Have you ever wanted to buy yourself the opportunity to influence Congresspeople?
Well, if you’re a Republican now’s your chance!
A sickening new report from The Intercept details revelations from leaked documents about how if you donate a certain amount of money to either the National Republican Congressional Committee or the National Republican Senatorial Committee, then you can have guaranteed access to top Congressional staffers.
If you couldn’t guess as much already, that’s illegal.
Nonetheless, a benefit of giving $1,500 yearly to the National Republican Senatorial Committee is an “invitation to attend events with Republican Chiefs of Staff, Leadership Staff, and Committee Staff.”
Over on the House side of the Republican Party’s Congressional Committee-work, if you give as little as $5,000 yearly to the National Republican Congressional Committee, you will receive an “invitation to attend receptions with Chiefs of Staff, Leadership Staff & Committee Staff.”
The point of the NRSC and the NRCC is for each organization to serve as an official party backbone for Republican campaigns for both the U.S. Senate and the U.S. House, respectively. Fundraising for the NRSC or the NRCC is the same as fundraising for any number of specific Republican Congressional candidates.
It is expressly forbidden by Congressional ethics rules to use government resources for campaigns. That’s why the NRSC and the NRCC are separate entities from the Congress in the first place; not even the offices of incumbent Congresspeople can be turned into centers of campaign activity. Campaign activity and official government activity must be kept completely separate. It’s quite simple, really.
However, simple, straightforward ethics rules aren’t enough for the Republicans. They evidently think themselves above that kind of thing, seeing as they are using name drops of important, sitting government officials in their fundraising efforts.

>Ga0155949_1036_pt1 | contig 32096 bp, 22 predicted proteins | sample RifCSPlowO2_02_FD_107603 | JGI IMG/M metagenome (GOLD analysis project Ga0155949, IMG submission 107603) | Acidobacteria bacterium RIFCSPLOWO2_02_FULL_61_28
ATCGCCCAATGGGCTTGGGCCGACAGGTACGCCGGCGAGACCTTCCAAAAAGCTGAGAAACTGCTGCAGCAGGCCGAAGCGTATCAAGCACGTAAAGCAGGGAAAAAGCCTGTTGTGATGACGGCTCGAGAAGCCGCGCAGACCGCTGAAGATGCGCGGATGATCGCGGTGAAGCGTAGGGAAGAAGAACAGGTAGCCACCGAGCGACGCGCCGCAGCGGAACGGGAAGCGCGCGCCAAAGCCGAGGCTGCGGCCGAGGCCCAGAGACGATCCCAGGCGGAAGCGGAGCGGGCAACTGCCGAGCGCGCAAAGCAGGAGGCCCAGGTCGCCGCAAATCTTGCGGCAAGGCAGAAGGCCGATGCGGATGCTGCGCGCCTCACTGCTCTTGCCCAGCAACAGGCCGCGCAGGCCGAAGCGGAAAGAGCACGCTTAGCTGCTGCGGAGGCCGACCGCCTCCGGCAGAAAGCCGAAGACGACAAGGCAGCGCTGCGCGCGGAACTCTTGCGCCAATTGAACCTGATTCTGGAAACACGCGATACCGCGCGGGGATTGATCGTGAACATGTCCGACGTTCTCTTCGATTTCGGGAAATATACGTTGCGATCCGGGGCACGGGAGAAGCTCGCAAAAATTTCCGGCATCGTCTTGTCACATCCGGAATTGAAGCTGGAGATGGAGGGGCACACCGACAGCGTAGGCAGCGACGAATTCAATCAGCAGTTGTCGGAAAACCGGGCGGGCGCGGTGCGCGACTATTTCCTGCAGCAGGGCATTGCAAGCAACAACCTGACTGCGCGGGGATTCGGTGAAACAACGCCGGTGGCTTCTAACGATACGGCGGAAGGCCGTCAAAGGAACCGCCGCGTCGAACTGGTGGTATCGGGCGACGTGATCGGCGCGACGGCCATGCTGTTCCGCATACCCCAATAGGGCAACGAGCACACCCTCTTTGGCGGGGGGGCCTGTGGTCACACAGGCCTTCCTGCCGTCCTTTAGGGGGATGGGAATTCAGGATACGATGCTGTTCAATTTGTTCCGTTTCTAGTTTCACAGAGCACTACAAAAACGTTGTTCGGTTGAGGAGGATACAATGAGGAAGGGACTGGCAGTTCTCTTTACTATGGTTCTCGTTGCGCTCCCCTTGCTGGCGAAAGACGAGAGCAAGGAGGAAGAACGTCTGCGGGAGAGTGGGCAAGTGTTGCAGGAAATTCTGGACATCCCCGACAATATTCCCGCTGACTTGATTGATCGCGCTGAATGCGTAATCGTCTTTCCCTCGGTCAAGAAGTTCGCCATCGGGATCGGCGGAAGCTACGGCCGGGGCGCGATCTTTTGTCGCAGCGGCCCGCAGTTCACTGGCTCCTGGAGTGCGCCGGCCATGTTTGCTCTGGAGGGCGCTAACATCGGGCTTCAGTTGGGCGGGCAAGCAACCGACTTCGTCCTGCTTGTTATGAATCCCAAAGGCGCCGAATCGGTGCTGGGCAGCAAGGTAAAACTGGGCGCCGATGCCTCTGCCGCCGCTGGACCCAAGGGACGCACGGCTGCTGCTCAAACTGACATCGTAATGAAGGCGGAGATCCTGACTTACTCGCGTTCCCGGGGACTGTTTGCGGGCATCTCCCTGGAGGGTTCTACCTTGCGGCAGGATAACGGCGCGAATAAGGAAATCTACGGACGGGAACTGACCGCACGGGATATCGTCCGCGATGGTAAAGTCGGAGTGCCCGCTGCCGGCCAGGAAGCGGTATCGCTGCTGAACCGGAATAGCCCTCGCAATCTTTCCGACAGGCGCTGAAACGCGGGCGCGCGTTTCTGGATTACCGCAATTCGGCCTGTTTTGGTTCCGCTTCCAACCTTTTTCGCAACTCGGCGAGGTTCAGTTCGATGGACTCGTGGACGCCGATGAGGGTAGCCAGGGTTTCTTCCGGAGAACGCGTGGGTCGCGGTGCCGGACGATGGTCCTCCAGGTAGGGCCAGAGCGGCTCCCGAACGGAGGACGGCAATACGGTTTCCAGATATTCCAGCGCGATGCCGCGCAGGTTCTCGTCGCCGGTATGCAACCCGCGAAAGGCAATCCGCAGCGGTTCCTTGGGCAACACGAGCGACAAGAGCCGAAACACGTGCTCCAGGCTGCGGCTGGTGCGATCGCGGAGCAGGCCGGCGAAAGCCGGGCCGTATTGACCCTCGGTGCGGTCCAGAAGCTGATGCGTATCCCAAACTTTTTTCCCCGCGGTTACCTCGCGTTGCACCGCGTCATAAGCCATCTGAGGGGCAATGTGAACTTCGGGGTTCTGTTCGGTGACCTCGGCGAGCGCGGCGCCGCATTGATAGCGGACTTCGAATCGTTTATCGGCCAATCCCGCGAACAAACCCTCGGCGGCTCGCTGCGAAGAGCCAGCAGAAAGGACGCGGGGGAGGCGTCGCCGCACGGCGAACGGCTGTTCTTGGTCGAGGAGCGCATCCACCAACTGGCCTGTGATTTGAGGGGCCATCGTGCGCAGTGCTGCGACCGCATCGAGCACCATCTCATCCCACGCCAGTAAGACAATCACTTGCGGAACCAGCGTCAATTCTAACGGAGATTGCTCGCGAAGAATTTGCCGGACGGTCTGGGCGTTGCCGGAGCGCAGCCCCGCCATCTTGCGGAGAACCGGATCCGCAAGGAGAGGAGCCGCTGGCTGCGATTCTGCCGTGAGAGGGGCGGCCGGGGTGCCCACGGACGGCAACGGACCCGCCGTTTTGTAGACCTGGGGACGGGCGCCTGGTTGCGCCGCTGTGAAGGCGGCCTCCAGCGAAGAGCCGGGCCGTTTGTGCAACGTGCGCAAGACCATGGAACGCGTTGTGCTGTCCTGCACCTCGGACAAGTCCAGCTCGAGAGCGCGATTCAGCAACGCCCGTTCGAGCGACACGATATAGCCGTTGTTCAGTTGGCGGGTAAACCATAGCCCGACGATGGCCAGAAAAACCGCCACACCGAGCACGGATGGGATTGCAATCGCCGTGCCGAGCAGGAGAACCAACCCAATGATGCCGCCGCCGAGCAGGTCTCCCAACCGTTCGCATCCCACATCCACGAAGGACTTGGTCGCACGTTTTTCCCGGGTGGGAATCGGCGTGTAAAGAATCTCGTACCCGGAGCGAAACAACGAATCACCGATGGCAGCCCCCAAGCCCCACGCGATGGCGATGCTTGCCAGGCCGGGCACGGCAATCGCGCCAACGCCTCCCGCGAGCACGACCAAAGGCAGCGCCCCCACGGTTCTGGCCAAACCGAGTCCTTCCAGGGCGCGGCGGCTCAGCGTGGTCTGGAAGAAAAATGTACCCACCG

Chris Ashby, a Republican campaign finance lawyer, argued to The Intercept that the Republicans’ usage of top Congressional isn’t actually illegal, since ethics rules don’t prohibit government officials from being involved in campaign work in a volunteer, non-official capacity.
That’s not, however, all that they’re doing. They are attending these events in full capacity as government officials, and that more than likely is illegal.
As Jessica Levinson, a law professor and ethics expert at Loyola Law School, told The Intercept: “This takes money buying access to a new level. This means that people with money can buy, in a very concrete sense, a meeting with important staffers.”
This situation isn’t the first time that partisan campaign fundraising has sparked ethics concerns, as The Intercept notes. Back in 2013, for instance, the Democratic Senatorial Campaign Committee hosted a “Women on the Hill Dinner” with chiefs of staff to Democratic senators.
That dinner was, however, a one-off event, while these revelations from the Republican Party reveal a much more “structured” pattern of corruption.
Ironically, the Office of Government Ethics found none other than Tom Price, who is the sitting Secretary of Health and Human Services, to be in possible violation of these same ethics rules back in 2011. As a member of Congress at the time, he was discovered to be regularly bringing along his Congressional staff to campaign events.
He was cleared on account of the fact that those staff members apparently didn’t officially participate in campaign events. The same can not be said of the government officials who participate in the just revealed NRCC and NRSC activities.
Featured Image via Tom Williams/ CQ Roll Call